When Citroën’s updated C1 Airscape made its debut on the supermini market a while back, we said it was a huge pity it was so expensive. At R190K, the heavily specced, funky-roofed style mobile seemed a tad dear for a tot – even if said tot was a real hoot to drive and brilliantly packaged. We also said Citroën should get a move on and release a pared-down version. They didn’t, but as it’s turned out, someone else did. Confused? Don’t be. The C1 was but one of a trio of city cars that Toyota and partner PSA Peugeot Citroën jointly developed, the other two being the Peugeot 108 and the Toyota Aygo.
But, while Citroën went all Paul Smith-folding-roof with their South Africa-bound car, Toyota decided to stay sensible and catch the mass market. That means you can now pop out and buy the partnership’s nifty little buzzer for a cool 50K less than its French cousin (Peugeot has yet to bring its new 108 here).
So, that established, what do you get for your acceptably ruinous 140K? Has Toyota managed to keep the fun while cutting the funk – or has Japan done a naughty and ruined the formula? We’ll see.
The looks, the looks
The first thing they did was play wickedly with the looks. The C1 is a sophisticated puppy; the Aygo is the love child of a hot cross bun and a bumblebee. Lovely. It turns out the weirdly creative ‘X’ across its snout is deliberate, meant to reference Astro Boy, according to chief engineer David Terai – the cartoon lad’s defining ‘V’ fringe isthe inspiration for the double-chop. We’re not sure if that’s just so much concocted marketing fibbery, but there’s no denying the visage isn’t going to be forgotten anytime soon. Look in a rear-view mirror and you would think an angry XXX mint was about to rear-end you, especially in the top-specced X-Play Silver or X-Play Black, where a two-tone colour roof adds to the oddball looks.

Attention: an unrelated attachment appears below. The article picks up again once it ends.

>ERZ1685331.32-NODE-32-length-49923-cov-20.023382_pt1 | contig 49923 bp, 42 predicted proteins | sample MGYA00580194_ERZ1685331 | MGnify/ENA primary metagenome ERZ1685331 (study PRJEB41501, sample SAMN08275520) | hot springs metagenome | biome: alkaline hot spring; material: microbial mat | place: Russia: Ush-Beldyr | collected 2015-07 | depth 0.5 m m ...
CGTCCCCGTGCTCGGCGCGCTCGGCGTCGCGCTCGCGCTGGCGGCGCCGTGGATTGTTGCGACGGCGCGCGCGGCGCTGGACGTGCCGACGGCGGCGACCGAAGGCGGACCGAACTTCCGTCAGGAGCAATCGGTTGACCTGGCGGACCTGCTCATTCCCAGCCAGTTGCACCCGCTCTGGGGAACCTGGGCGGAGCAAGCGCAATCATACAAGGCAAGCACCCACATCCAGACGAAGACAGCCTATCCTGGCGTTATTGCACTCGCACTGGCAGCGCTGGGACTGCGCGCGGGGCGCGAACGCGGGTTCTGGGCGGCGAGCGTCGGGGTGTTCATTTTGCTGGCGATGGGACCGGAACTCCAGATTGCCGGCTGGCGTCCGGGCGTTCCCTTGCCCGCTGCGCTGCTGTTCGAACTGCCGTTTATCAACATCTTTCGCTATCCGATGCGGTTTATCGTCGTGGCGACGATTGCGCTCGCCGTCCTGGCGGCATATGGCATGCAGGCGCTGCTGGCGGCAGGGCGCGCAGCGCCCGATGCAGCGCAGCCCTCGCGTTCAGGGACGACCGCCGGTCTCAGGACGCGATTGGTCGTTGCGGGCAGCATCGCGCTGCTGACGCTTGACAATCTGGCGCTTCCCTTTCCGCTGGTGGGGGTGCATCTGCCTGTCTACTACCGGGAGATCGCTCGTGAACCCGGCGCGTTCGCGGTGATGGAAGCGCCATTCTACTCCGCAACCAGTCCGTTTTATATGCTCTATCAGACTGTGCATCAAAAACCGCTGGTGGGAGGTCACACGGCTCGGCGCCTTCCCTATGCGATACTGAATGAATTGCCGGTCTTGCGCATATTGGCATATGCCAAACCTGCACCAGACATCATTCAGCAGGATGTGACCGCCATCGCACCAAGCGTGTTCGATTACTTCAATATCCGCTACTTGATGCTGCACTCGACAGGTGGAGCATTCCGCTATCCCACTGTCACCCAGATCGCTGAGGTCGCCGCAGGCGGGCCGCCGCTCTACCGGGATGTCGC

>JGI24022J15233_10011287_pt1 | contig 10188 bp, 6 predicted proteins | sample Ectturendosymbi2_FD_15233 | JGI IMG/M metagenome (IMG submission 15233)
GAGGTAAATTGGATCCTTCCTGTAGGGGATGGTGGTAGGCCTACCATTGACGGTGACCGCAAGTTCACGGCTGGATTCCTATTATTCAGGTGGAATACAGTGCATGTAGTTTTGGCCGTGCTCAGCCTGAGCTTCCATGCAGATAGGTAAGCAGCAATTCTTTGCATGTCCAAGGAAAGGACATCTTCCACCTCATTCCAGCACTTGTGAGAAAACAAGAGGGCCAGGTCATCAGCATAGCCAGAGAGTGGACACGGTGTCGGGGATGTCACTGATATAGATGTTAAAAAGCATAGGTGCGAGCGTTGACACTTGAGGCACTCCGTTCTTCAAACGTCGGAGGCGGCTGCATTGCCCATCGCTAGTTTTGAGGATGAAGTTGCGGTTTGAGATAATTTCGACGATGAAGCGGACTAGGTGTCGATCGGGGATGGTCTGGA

Inside it’s altogether another story, as if Terai used up all of his creative power coming up with the Astro Boy guffery. It is a pared-down version of the C1, just as we suggested, and the architecture – the bones – are arguably all the better for the reductionist approach. The rather large infotainment screen is still there, as is the slightly odd-shaped steering wheel. It has some excellent connectivity options in the x-touch multimedia system, which makes Bluetooth and streaming media from there particularly cool. The giant speedometer ahead of the driver is also still there, as well as the very useful dual cupholders ahead of the gearstick. But materials are decidedly downmarket compared to the Citroën’s coachwork, and there are manual air-con dials where Citroën has a trendy touch-sensitive digital climate control set-up.
Never mind, it’s still young and fun. And, somehow, the Aygo feels roomier than
the C1, possibly due to the simpler and less bolstered seats. As it is, the spacious interior – at least in the front – is a nice place to be, with plenty of wiggle room. It’s a different matter in the back, where it’s very tight. This is a car for two at most and the designers definitely had the urban youth in mind when they were allocating centimetres. Certainly, there’s no golf club room in the boot, more like a pair of roller skates and a rucksack. The high lip of that boot is also a bit of a pain, making hefting those roller skates into it a bit trying.
Under the skin
Ignore the lack of goodies inside. Rather concentrate on the engineering, and things start to look up again. The PSA-Toyota shared platform is largely unchanged, but there have been improvements. It has been lightened by using high-tensile steel, stiffened by adding an extra 119 spot welds, and improved upon in the handling stakes by adding a new torsion beam and returning the dampers, which also helps improve ride comfort. The underbody has been strengthened and there are new engine mounts, all to reduce vibration, a problem with the previous model. Finally, there’s a new larger electric motor, which allows for quicker response to steering inputs.